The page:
SANTA TERESA –International trade has never been more important to New Mexico and nobody knows this better than Jerry Pacheco, president of the Border Industrial Association.
“This is an exciting place,” said Pacheco sitting in a conference room in his office building surrounded by four industrial parks near the bustling Santa Teresa border crossing.
Pacheco has played a key role in expanding cross-border trade in New Mexico for more than 25 years. He’ll share his insights Friday at the UNM Continuing Education Auditorium. His talk, “New Mexico’s Booming Trade with Mexico – A view from the Border,”is part of the Albuquerque International Association’s lecture series.
Pacheco, a native New Mexican, started working on border affairs after graduating from UNM. He was a “kid out of college” when he joined Gov. Bruce King’s international team in 1991 and started as a “gofer.”
The experience gave Pacheco a front row seat in cross border negotiations at a time when New Mexico was pushing to open a new port of entry. He was an early believer in Santa Teresa.
“Fifteen years ago I felt like John the Baptist, like a crazy man out in the middle desert with a camel hair coat. And I’m saying, ‘Mexico’s the future. Mexico’s the future’ And nobody would listen,” said Pacheco.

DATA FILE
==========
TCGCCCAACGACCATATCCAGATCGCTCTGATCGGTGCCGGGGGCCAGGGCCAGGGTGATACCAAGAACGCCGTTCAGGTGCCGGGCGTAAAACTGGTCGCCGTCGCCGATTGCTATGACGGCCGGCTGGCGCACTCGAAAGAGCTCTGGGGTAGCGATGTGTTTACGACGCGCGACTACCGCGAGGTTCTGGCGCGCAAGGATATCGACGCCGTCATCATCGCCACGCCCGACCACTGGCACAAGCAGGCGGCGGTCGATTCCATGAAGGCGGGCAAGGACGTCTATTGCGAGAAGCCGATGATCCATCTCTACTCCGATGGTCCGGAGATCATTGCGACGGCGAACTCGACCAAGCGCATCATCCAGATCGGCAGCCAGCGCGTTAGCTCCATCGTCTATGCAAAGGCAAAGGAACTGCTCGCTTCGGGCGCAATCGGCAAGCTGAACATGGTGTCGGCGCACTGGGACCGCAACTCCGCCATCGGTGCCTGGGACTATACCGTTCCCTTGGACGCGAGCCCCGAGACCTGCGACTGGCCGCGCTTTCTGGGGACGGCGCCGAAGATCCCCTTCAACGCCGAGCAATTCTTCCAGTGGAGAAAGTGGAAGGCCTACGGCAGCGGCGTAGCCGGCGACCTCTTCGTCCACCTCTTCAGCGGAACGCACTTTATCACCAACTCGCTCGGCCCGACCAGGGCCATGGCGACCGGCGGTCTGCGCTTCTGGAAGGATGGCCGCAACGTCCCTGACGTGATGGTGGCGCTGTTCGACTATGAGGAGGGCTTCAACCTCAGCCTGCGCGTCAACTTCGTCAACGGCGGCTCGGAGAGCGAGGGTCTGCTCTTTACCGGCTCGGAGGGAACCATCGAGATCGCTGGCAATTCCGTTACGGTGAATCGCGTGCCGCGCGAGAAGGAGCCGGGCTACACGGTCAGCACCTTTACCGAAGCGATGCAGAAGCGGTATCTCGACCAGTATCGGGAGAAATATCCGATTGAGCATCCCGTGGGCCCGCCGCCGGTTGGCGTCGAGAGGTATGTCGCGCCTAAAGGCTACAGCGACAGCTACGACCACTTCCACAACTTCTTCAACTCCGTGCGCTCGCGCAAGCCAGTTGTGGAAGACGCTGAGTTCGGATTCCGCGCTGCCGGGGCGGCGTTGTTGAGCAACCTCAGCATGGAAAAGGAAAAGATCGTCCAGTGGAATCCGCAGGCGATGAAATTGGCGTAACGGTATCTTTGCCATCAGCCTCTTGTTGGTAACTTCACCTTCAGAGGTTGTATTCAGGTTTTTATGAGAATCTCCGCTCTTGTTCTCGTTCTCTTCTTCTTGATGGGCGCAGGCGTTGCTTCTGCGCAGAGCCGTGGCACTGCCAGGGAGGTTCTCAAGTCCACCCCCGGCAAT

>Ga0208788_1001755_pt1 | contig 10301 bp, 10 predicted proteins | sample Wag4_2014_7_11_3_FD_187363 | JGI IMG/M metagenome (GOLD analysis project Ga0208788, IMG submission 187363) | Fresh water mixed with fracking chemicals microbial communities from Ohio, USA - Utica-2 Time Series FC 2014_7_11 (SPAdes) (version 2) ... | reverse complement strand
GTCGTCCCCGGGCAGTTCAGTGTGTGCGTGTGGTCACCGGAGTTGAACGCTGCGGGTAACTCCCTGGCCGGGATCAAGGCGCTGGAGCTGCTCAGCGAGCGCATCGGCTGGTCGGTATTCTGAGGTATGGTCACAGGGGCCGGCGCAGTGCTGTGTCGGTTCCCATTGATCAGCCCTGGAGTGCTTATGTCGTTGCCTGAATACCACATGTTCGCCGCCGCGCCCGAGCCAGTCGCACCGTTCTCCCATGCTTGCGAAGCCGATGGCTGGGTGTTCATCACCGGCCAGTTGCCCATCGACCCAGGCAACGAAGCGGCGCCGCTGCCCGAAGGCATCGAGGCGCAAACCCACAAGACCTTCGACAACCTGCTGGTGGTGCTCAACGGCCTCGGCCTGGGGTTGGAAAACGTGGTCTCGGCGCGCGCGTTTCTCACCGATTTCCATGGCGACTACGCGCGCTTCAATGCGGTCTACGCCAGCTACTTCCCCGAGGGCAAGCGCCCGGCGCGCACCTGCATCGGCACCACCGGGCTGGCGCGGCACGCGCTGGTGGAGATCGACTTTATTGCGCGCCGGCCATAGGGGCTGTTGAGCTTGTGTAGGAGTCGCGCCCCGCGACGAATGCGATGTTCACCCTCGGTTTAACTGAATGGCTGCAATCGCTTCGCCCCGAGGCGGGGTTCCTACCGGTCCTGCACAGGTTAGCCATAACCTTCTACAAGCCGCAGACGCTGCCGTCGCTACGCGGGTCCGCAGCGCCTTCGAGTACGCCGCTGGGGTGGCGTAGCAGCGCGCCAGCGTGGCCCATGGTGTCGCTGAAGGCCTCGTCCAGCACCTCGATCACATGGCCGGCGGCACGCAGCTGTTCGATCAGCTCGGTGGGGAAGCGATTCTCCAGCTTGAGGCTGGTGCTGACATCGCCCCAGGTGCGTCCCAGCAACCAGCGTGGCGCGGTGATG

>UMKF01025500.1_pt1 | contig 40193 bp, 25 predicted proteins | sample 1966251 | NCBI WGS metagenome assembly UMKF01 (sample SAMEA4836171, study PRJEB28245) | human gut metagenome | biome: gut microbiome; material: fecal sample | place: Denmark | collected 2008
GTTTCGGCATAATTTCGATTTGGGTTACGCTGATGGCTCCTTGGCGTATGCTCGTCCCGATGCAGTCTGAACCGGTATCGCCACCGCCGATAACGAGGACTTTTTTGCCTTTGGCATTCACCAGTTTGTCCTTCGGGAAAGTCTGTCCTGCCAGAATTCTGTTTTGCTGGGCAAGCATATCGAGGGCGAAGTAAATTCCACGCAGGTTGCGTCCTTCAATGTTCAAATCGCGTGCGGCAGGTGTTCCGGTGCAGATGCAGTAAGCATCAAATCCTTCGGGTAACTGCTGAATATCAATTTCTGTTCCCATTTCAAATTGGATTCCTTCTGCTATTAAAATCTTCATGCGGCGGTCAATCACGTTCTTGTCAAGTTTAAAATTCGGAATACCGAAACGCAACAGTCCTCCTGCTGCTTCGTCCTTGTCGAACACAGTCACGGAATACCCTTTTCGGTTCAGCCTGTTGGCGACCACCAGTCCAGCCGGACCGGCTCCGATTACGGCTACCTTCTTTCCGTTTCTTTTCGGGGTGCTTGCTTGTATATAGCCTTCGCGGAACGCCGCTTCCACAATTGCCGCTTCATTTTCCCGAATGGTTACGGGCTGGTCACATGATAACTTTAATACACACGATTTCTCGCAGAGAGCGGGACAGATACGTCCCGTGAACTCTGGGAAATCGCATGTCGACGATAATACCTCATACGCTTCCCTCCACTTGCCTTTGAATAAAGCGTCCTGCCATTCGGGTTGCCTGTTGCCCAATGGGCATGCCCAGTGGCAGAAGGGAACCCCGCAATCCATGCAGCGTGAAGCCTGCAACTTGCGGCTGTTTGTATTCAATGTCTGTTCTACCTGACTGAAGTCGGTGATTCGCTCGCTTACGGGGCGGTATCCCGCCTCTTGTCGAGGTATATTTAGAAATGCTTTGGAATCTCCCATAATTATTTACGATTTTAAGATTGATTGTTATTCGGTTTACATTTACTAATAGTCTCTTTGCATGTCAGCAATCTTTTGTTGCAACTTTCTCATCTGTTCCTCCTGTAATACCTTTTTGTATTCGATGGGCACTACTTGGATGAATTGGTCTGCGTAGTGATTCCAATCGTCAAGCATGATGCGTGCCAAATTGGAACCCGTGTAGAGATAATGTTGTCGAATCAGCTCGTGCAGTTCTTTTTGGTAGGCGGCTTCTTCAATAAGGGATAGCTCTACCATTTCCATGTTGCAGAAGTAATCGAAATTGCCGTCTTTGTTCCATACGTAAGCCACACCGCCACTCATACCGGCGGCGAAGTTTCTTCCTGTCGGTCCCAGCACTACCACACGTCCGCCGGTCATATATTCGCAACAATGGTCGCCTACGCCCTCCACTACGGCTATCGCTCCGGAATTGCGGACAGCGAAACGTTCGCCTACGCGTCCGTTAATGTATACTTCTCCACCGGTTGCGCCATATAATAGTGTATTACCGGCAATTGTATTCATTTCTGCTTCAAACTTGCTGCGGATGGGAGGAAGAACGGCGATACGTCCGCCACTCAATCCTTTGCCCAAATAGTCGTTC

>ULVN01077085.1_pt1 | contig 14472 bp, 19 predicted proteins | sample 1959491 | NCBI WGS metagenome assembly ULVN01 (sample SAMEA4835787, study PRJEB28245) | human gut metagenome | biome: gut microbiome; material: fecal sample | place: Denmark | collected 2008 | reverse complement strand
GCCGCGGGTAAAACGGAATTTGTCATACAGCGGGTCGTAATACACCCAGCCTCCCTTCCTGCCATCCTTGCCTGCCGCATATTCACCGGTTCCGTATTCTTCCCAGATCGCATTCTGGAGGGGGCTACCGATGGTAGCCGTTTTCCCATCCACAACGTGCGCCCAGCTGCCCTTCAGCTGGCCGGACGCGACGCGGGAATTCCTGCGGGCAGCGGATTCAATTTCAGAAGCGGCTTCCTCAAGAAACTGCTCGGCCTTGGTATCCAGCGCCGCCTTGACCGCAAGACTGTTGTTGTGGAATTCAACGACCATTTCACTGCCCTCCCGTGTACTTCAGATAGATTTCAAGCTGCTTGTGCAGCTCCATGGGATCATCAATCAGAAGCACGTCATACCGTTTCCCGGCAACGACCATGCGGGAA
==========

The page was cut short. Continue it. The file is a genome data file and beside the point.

Goods going through the Santa Teresa border crossing now account for more than half of all global trade for New Mexico, according to the Department of Commerce. The region is poised to surpass Albuquerque metro area as exports from Intel decline and trade with Mexico ramps up.
The Santa Teresa crossing is among the top five ports of entry on the Mexican border in terms of exports, according to U.S. Census Bureau figures cited by Pacheco.
“Our natural resource is our proximity to Mexico and that huge industrial base on the other side of the border and we’re mining that for our own good for the state,” said Pacheco.
Santa Teresa is home to 60 companies that employ 5,000 people.
New Mexico’s trade with Mexico is growing, at the same time the Trump administration is threatening to scrap NAFTA if efforts to renegotiate the trade pact fail. The administration has also imposed a series of tariffs on a range of products from NAFTA partners Mexico and Canada. The administration’s biggest target for tariff’s is China.
Pacheco will discuss the impact of the Trump’s tough trade policies on New Mexico. He hopes his lecture will help New Mexicans who don’t live on the border understand how trade with Mexico impacts the entire state.
“That country on the other side of the border is not a problem for us. It’s an ally for us. It’s a friend. It’s our future,” said Pacheco.
If you go
What: NM’s Booming Trade with Mexico: A View from the Border
Who: Jerry Pacheco, president Border Industrial Association
When: Friday, 3 p.m. to 5 p.m.
Where: UNM Continuing Education Conference Center, 1634 University Blvd NE
How much: $15/AIA members; $20/non-members; students (under 30) with ID – free